Lakhs face power disruption in NCR as GRAP kicks in | Gurgaon News – Times of India


GURUGRAM/NOIDA: Lakhs of residents across the NCR cities neighbouring Delhi find themselves caught between the Environment Pollution (Prevention and Control) Authority and the power discoms of Haryana and Uttar Pradesh as the Graded Response Action Plan (GRAP) that bans use of diesel gensets comes into effect from Thursday, without the guarantee of uninterrupted electricity supply.

The pollution watchdog, which is enforcing the ban for the second time in NCR, has refused to offer any relaxation, citing an entire year’s time that the discoms had to spruce up their distribution grids for round-theclock power supply, which is rare in the NCR cities because outages continue to be reported almost every day.
The problem isn’t with supply — more so this year with power demand slack as offices remain shut and industries are still below capacity because of lockdown — but with infrastructure. It is outdated and there hasn’t been enough urgency to upgrade it. In Gurugram, for instance, the ‘Smart Grid’ project launched five years ago to eliminate outages, has missed several deadlines and is far from completion. In Noida and Ghaziabad, too, the distribution grid remains vulnerable to snags.
Gurugram, Noida and Ghaziabad stare at dark nights
The consequence of the EPCA ban and UP and Haryana’s inability to stop outages will be borne by people living in cities like Gurugram, Faridabad, Noida and Ghaziabad, who are worried about major disruptions in both basic services — like elevators in housing societies — and critical services like using medical equipment at home. Disruptions in case of outages will be far bigger this year because most professionals are working from home and students are taking online classes in the wake of the pandemic.
In Gurugram, there are around 22 condominiums, housing at least one lakh residents, which are either partially or heavily dependent on gensets. Though residents have been living there for several years now, builders have either not paid their dues or fulfilled other norms for getting permanent connections, resulting in heavy reliance on power backup.
“Three of these societies run 100% on generators. We also have essential services such as elevators. Then there are senior citizens, many of whom are suffering from serious ailments. For such patients, medicines need to be stored at a certain temperature. Now that the winter is approaching, asthma cases will rise and people suffering from it will need to have nebulizer facility at home. All these things are dependent on seamless power supply,” said Sanjay Lal Mathur, a resident of one of Gurugram’s new sectors.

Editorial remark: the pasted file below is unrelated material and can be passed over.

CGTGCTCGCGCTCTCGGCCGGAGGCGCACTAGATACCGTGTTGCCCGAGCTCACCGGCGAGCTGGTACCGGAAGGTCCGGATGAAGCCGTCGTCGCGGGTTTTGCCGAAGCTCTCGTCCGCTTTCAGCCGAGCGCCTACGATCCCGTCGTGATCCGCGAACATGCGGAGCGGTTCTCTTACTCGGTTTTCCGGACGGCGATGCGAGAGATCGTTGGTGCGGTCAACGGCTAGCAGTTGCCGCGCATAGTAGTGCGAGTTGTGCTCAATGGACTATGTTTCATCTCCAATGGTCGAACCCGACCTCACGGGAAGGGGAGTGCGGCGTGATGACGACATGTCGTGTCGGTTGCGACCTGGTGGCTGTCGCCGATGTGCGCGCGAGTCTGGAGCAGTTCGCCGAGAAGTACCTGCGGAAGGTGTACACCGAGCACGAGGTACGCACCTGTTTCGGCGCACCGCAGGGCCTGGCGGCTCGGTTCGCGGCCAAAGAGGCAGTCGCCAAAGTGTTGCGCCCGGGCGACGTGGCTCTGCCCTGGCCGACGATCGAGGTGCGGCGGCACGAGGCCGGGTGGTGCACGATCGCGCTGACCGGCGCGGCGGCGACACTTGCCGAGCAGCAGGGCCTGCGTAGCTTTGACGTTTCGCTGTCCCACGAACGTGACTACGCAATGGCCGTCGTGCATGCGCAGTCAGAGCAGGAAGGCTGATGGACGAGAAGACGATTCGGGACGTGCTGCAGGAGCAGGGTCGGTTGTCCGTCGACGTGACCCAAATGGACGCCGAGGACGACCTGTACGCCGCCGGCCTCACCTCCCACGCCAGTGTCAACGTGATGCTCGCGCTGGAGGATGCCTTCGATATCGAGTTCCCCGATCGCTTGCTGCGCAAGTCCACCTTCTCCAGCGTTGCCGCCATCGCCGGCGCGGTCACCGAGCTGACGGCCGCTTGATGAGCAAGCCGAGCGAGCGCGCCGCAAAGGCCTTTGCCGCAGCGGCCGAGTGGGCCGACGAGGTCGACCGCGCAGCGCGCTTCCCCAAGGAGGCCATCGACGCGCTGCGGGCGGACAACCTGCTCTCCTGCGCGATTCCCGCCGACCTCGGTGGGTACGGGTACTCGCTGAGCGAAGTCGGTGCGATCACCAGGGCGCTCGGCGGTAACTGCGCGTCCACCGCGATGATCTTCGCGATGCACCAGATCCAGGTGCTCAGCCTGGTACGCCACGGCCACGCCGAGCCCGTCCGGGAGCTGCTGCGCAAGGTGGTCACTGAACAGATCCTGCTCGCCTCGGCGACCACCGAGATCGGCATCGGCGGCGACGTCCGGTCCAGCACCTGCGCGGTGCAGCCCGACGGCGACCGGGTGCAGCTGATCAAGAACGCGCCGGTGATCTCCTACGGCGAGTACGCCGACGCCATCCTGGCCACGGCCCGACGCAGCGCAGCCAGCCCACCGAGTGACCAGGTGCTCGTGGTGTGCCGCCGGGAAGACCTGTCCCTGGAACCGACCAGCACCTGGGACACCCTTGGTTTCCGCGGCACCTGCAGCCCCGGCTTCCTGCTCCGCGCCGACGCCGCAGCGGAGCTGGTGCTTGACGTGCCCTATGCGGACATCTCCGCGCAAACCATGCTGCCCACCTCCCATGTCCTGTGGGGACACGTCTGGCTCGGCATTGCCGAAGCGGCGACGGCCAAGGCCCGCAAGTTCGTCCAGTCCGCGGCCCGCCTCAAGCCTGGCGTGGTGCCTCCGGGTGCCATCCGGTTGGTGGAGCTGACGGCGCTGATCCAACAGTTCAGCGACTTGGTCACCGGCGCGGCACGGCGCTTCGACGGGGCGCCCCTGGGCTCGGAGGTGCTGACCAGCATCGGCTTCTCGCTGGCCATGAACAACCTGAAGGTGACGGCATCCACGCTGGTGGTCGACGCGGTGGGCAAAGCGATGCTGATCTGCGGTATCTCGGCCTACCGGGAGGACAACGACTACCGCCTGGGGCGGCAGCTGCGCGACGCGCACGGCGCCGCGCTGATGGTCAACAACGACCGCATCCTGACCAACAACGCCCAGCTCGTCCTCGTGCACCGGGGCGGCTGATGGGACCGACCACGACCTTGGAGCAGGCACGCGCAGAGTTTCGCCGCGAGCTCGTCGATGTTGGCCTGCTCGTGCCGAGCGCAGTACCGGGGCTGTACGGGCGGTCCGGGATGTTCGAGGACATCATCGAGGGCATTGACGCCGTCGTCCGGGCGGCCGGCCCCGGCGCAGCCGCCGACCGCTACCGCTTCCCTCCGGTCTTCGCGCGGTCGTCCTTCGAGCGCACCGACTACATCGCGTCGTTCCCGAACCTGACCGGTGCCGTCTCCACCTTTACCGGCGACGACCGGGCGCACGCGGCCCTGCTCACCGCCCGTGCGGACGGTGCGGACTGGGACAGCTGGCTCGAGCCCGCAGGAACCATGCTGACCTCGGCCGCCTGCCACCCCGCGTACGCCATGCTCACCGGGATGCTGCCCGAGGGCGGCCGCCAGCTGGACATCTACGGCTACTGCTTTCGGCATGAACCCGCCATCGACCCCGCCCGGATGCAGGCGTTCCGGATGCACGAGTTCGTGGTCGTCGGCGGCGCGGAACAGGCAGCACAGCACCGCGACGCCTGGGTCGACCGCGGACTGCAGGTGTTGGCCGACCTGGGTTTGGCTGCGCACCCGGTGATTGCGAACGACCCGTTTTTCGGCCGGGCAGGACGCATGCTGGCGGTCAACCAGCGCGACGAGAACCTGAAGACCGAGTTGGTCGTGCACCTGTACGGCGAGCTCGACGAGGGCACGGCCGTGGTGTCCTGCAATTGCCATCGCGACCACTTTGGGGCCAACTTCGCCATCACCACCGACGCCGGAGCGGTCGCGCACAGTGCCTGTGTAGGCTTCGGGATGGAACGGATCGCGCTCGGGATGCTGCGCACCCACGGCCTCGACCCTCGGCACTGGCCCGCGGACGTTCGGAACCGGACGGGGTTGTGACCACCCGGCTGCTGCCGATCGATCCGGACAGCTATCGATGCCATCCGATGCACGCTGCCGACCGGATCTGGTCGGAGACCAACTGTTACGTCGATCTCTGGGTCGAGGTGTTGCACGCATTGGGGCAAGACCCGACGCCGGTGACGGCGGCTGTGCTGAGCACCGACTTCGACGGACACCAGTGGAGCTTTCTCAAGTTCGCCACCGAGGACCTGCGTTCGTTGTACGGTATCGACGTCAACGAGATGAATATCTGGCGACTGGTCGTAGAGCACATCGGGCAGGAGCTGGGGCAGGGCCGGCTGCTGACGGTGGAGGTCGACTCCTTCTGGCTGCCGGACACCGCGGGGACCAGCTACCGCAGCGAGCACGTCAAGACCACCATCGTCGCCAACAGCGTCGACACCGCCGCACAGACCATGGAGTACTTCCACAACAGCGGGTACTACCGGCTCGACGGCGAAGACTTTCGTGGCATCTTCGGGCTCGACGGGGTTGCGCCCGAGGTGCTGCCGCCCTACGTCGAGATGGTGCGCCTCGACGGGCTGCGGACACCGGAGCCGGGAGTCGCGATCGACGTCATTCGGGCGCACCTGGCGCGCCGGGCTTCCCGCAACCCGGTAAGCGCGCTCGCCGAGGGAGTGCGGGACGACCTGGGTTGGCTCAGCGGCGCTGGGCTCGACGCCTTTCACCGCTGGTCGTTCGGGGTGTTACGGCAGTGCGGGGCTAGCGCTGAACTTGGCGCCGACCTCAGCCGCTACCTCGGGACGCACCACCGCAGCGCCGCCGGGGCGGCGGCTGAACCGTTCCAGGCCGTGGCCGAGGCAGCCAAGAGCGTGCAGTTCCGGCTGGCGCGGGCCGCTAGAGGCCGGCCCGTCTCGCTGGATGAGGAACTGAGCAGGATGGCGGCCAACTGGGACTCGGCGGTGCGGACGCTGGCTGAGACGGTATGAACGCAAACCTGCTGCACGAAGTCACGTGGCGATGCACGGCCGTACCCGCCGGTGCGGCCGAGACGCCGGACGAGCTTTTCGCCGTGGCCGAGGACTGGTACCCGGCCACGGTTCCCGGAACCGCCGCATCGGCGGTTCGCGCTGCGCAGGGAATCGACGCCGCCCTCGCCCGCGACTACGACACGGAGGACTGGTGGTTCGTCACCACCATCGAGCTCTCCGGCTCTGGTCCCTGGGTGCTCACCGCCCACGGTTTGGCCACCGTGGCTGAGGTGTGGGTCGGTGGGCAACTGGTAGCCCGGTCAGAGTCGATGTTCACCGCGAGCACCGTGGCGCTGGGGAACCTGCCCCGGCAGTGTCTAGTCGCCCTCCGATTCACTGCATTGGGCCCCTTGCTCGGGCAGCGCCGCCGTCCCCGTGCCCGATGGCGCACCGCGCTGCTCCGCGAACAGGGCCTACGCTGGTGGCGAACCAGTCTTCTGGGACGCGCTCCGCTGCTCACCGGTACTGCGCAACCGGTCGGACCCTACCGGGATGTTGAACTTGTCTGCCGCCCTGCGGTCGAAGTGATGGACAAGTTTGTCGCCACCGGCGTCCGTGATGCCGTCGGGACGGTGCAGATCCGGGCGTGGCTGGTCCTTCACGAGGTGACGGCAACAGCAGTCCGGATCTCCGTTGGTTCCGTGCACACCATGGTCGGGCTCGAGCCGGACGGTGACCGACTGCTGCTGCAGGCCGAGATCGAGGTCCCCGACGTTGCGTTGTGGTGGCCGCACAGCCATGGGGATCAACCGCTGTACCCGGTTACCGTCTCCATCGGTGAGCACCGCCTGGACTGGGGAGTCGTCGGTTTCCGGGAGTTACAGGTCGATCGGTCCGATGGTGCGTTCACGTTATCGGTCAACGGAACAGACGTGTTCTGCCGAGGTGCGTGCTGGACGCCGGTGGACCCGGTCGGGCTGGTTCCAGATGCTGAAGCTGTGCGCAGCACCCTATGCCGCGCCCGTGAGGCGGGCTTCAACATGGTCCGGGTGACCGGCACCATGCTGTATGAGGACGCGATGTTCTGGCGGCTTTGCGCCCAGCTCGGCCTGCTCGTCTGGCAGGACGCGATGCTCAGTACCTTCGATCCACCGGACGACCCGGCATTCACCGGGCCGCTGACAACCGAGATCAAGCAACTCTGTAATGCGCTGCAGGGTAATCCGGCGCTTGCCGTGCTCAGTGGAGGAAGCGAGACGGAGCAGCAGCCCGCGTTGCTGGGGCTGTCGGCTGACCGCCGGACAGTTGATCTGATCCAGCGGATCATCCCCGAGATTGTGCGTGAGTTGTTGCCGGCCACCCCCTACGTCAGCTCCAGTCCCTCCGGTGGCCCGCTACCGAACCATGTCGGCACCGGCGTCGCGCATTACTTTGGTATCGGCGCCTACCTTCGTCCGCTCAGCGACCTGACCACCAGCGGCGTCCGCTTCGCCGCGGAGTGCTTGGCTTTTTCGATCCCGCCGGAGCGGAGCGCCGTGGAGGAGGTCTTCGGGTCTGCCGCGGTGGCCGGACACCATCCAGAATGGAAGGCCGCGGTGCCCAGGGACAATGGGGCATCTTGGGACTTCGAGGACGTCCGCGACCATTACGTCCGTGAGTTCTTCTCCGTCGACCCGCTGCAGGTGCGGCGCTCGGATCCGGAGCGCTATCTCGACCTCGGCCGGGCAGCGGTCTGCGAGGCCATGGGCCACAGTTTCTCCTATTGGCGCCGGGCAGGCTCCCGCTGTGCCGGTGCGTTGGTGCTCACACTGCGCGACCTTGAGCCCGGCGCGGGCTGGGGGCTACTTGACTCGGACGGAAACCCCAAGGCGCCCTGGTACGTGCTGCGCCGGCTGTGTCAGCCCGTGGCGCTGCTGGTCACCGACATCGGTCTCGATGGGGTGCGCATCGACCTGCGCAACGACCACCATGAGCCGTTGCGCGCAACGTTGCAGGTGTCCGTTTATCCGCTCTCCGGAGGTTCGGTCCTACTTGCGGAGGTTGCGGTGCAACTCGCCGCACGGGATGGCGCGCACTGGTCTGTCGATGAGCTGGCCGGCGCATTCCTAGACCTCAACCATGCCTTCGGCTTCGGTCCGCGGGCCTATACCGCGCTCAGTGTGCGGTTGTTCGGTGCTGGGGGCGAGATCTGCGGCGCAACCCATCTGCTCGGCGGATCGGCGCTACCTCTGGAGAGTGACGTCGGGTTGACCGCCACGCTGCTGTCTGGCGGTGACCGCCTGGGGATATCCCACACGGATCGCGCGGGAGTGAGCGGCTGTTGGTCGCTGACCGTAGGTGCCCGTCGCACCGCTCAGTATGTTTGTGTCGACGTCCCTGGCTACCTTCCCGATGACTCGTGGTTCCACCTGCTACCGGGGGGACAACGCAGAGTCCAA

“Almost every day, generators are required to provide power connectivity when the grid supply is not there. How will basic essential services like lifts work if there is a complete ban on gensets?” asked Gaurav Prakash, another Gurugram resident.
Disruption in office work has become a major concern. “As it is, frequent power cuts make it difficult for us to work from home. And with diesel generators banned, things are only going to get worse. On one hand, the government is pushing for work from home and on the other, it cannot provide us the infrastructure we need,” said Kritika Singh, who lives in Sector 55.
People in Noida echoed these concerns. “A ban on gensets will have large-scale implications across the city. People in highrises can get stuck in lifts, common areas will be without lights and there could be emergency situations,” said Manish Kumar, vice-president of the Noida Extension Flat Owners’ Welfare Association.
V N Singh, the chief zonal engineer and Noida circle head of UPPCL, had no guarantees to offer against ‘local faults’. “There is no shortage of power here. We will ensure continuous supply. But if there are local problems, they will have to be resolved,” he said.
EPCA chairman Bhure Lal clarified that no exemptions had been issued to any NCR city so far. He said though the Haryana discom had informed the pollution watchdog on Wednesday that at least 22,000 residents would be without any electricity if gensets were banned, it did not ask for an exemption. “Our response was very clear. We asked them what they expected from the EPCA. So far, we have not received any response or a query regarding any exemption. As far as we are concerned, GRAP will be enforced as it had been directed earlier and they will have to make the necessary arrangements,” he added.



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